2015 Dakar Rally Stage 11 ResultsFollowing Saturday’s only rest day in 2015 Dakar Rally, much has changed. The most notable was the leadership transitioning from Team HRC Honda’s Joan Barreda Bort to the man who chases his fifth Dakar Rally victory – Red Bull KTM’s Marc Coma.
Barreda had a substantial lead through stage seven, but disaster struck during stage eight. The Honda CRF 450 Rally pilot had some major electrical issues, and his teammate Jeremias Israel helped tow him to the finish line.Barreda would finish in 65th in stage eight, handing the lead over to Coma. But Barreda showed no signs of slowing down, and initially earned his second-consecutive victory Thursday, winning Stage 10 by 17 seconds ahead of teammate Paulo Gonclaves and 1:35 minutes ahead of KTM’s Ivan Jakes.Unfortunately, though, both Barreda and Gonclaves were penalized Thursday 15 minutes each. The reason for the penalty? Both riders changed their engines. This handed the stage 11 win to Jakes Dakar Team KTM’s Ivan Jakes, who was joined on the podium by two KTM-supported riders – Ruben Faria and Toby Price.Due to the horrors of stage eight and the penalty, Barreda, who has won a total of three stages so far in 2015 Dakar Rally, is now 18th overall, 5 hours, 19:32 minutes behind leader Coma. And with only two stages remaining, Barreda’s hopes for a first Dakar Rally title have disappeared.As for Coma, his hopes are only better. He finished fourth in stage 11, which took riders 318 miles from Cachi to Termas Rio Honda, with 218 of those miles timed. And this stage was completed after Wednesday’s second and final marathon stage of the rally, meaning only the competitors were able to work on their machines.Speaking after stage 11, Coma says “We come from a marathon stage that is always more stressful and always with mechanical work. Our time is good but we still have a difficult day tomorrow and also the last day. I am still not able to see the end to this rally but I am happy with how things are going so far. If you look at how far we have already come, it is an eternity. So far we can say we are still very happy.”The most impressive performer in stage 11 was Gonclaves. The Portuguese CRF 450 Rally pilot was able to regain 2:23 minutes on Coma, and slimmed the overall lead down to 5:12.But after Gonclaves was served the 15-minute penalty, he now trails Coma by 21:12 minutes.“I had a problem with my engine yesterday and had to change it. Since it was a marathon stage, of course one of our riders had to stay in Cachi. It was C’est Jeremias Israel who gave his engine. It’s very brave to have done that. It’s the end of the race for him so I’m going to try and get the best position so that I can dedicate it to him,” Gonclaves says.“Because of the penalty, I’ve given a free 15 minutes to all my rivals, but that’s the rules of the race and they’re the same for everybody. It was already difficult 7 minutes behind, even if I managed to regain around two minutes on the stage today. But now it’s even more difficult. That said, others can also have the problem that I had yesterday, so it’s not too late to hope to finish in the top position.”Overall, Price is third, 31:43 minutes behind Coma, and KTM-supported Pablo Quintanilla fourth, 33:15 behind.Friday’s penultimate stage takes riders 636 miles from Termas Rio Honda to Rosario, Argentina, with 185 of those miles timed. KTM also reports that teams would be permitted to transport the bikes for part of the long liaison section.2015 Dakar Rally Stage 11 Results, Motorcycles:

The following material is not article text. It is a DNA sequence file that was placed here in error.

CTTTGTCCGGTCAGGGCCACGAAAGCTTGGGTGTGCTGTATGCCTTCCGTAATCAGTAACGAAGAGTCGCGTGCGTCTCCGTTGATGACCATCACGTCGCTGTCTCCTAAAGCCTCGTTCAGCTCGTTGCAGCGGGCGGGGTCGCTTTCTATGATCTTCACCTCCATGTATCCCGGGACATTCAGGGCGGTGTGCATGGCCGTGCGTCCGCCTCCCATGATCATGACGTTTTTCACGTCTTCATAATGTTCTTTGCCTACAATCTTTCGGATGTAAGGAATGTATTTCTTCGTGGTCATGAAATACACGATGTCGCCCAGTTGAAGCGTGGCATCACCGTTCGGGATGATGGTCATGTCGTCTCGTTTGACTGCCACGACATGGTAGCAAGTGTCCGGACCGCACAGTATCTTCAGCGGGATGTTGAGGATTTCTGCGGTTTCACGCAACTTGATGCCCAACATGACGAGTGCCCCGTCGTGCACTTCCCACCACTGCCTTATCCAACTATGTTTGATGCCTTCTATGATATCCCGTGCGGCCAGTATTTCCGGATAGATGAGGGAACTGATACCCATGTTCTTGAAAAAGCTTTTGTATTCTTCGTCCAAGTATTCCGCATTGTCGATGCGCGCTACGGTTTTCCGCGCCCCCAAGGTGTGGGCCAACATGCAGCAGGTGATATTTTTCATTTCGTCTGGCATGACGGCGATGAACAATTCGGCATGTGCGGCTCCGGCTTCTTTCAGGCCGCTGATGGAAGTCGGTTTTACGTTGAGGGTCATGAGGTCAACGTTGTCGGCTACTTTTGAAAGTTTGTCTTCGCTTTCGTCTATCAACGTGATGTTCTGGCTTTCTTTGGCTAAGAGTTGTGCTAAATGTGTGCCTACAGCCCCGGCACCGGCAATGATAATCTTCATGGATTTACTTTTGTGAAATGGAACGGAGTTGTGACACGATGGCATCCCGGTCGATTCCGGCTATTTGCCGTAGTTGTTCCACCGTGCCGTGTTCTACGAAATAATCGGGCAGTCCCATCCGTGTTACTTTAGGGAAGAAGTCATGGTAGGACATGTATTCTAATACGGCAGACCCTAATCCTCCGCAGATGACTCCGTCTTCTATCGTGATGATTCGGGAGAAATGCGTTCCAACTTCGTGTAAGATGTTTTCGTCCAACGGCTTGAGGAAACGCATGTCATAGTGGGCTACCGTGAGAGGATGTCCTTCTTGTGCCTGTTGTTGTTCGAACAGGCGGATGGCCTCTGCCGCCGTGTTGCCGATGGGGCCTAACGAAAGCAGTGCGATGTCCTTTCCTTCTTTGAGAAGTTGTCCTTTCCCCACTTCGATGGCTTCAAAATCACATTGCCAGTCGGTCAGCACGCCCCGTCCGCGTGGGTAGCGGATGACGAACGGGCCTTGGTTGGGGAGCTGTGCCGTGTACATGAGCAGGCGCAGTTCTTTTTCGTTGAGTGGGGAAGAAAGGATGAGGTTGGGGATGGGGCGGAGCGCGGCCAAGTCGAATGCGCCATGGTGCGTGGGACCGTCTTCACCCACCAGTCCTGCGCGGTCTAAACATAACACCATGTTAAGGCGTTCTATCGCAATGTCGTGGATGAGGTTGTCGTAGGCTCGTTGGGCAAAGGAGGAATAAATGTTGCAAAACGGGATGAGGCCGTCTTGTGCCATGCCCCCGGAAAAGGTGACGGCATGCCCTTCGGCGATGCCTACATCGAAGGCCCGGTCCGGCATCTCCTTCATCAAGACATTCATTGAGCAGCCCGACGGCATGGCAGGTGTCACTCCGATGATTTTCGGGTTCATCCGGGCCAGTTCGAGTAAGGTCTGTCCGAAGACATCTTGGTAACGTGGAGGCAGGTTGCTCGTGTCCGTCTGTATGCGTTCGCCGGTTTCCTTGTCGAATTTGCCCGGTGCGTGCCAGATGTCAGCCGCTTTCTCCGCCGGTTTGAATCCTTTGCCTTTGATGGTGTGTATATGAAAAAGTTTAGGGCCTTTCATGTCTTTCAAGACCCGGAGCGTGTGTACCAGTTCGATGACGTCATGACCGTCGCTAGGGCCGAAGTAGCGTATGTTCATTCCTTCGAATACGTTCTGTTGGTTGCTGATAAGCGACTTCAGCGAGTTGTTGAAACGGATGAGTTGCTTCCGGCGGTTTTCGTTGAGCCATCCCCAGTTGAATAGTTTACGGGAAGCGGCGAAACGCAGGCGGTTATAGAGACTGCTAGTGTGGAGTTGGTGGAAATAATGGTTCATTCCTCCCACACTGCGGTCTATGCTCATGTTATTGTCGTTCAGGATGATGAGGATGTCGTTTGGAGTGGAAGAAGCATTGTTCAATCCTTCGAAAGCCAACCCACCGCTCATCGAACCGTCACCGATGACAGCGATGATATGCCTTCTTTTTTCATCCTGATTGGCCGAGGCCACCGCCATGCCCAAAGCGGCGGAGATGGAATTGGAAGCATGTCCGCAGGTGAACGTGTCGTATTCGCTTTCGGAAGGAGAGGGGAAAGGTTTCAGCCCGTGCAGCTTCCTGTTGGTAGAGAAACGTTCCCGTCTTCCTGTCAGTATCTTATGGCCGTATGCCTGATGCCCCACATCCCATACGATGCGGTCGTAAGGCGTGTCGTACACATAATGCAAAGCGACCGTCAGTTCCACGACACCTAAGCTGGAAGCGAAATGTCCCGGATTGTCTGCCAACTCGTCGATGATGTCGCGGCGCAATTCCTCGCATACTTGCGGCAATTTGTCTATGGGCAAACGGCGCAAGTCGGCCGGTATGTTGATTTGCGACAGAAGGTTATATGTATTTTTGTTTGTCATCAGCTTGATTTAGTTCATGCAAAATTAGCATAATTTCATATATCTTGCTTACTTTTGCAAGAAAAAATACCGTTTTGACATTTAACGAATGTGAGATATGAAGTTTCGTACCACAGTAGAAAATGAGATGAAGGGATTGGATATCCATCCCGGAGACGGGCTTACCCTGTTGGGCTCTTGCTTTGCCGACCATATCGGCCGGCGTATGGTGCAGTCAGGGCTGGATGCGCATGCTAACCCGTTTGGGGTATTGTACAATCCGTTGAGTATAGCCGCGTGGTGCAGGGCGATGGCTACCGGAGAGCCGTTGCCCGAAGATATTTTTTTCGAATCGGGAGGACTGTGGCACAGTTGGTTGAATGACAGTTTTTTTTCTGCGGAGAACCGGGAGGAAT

Hello everyone and welcome once again to Ultimate Motorcycling’s weekly Podcast—Motos and Friends.
My name is Arthur Coldwells.
This week’s Podcast is brought to you by Yamaha motorcycles. Discover how the YZF-R7 provides the perfect balance of rider comfort and true supersport performance by checking it out at YamahaMotorsports.com, or see it for yourself at your local dealer.
This week’s episode features Senior Editor Nic de Sena’s impressions of the beautiful new Harley-Davidson Low Rider ST that is loosely based around the original FXRT Sport Glide from the 1980s. Hailing from The Golden State, these cult-status performance machines became known as West Coast style, with sportier suspension, increased horsepower, and niceties including creature comforts such as a tidy fairing and sporty luggage.
In past episodes you might have heard us mention my best friend, Daniel Schoenewald, and in the second segment I chat with him about some of the really special machines in his 170 or so—and growing—motorcycle collection. He’s always said to me that he doesn’t consider himself the owner, merely the curator of the motorcycles for the next generation.
Yet Daniel is not just a collector, but I can attest a really skilled rider. His bikes are not trailer queens, they’re ridden, and they’re ridden pretty hard. Actually, we have had many, many memorable rides on pretty much all of the machines in the collection at one time or another.
From all of us here at Ultimate Motorcycling, we hope you enjoy this episode!